This is somewhat similar to what I am experiencing almost every morning now, except not quite as extreme. Now, everyday, I seem to wake up right around 4-6 am every single morning, feeling panicked, feeling my heart racing, and feeling really dehydrated and just really "off" somehow (also feeling that can't get a full breath feeling, which doesn't go away until after I've fallen back asleep. It also takes me up to 20 min. or so each time for me to really go back to sleep, but even then, I often find myself still waking up feeling that same way again, just minutes after falling back asleep.

What I can't understand about this, besides all of these scary symptoms, is why it only seems to happen around 4-6 am, and not when I wake up at say 1, 2, or 3 am, which I always do, because I have to use the bathroom from drinking a lot of water before bed. Usually, when I wake up then, I haven't started feeling that way yet.. :confused:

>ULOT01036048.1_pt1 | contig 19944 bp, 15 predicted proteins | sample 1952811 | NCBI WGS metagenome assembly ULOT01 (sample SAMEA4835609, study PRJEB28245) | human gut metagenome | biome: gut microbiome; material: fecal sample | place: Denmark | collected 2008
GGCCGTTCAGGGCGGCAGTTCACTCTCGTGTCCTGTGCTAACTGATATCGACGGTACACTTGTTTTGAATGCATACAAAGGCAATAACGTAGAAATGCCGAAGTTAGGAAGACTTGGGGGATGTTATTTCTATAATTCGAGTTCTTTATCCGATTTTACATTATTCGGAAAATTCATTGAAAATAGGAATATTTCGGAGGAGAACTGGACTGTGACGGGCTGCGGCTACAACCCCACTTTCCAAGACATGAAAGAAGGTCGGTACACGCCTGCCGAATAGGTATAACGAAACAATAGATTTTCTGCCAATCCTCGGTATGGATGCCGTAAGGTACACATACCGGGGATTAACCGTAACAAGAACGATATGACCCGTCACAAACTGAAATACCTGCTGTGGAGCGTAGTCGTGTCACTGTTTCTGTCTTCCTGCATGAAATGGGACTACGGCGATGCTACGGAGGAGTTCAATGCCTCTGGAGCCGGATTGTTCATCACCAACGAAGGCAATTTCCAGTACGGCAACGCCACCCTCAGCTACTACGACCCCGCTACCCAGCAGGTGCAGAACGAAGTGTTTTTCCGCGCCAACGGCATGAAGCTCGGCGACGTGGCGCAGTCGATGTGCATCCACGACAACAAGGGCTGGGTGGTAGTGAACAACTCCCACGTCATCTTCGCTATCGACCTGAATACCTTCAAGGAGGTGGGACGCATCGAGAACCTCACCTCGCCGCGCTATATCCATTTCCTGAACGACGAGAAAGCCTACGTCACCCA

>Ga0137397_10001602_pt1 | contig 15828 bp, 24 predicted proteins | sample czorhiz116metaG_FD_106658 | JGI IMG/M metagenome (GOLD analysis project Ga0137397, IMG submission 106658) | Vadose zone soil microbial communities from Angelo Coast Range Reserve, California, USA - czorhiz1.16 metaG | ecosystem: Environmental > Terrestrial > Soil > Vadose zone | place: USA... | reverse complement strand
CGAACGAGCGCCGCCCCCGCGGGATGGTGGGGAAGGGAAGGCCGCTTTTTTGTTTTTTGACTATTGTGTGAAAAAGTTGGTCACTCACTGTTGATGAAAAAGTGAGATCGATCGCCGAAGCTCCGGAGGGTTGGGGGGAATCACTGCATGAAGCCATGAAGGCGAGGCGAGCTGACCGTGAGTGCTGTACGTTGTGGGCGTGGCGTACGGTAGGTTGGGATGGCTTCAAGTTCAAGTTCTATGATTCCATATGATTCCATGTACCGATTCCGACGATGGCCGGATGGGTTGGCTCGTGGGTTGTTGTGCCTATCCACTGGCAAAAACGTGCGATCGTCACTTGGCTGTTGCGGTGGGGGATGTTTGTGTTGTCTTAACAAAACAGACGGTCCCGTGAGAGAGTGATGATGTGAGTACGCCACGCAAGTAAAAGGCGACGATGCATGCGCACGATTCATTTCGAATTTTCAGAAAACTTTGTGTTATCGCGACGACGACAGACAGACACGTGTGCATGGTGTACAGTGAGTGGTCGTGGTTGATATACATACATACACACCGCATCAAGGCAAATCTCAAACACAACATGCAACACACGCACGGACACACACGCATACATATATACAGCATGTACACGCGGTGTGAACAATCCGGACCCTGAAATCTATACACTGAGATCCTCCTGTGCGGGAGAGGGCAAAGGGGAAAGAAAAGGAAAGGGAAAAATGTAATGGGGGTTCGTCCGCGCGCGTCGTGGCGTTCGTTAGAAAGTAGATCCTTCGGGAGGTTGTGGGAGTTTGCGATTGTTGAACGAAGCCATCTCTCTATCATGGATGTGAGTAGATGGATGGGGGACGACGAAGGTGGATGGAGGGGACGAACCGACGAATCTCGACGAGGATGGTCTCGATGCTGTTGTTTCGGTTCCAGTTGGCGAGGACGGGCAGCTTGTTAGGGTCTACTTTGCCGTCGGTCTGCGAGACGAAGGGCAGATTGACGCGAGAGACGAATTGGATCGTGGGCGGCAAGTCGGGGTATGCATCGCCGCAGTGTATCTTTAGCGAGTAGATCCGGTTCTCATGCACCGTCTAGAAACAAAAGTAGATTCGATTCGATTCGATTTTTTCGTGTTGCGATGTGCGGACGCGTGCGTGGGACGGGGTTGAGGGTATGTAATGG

I hope more people will share their stories on here if they have had these problems too. I don't understand what is causing this for us. I am starting to wonder if it has anything to do with sleep apnea though, which I've never really considered since I've never had these problems before. I do definitely seem to always breath through my mouth, mainly at night, and have been that way since I was a child (have always had a ton of allergy problems).

I have no idea what to do about this.. :(

enigma
[QUOTE=enigma3;3365977]... Back to the sleep problems, my second panic attack a few months ago had involved jolting awake around 3 am, only to feel my heart feeling as though it was going to pound out of my chest, and feeling shaky, dizzy, terrified, etc., and only got worse as I tried to get up, walk around a little, and had tried to calm myself down. It didn't work, and I had to call the paramedics, feeling terrified that I was having a true heart attack.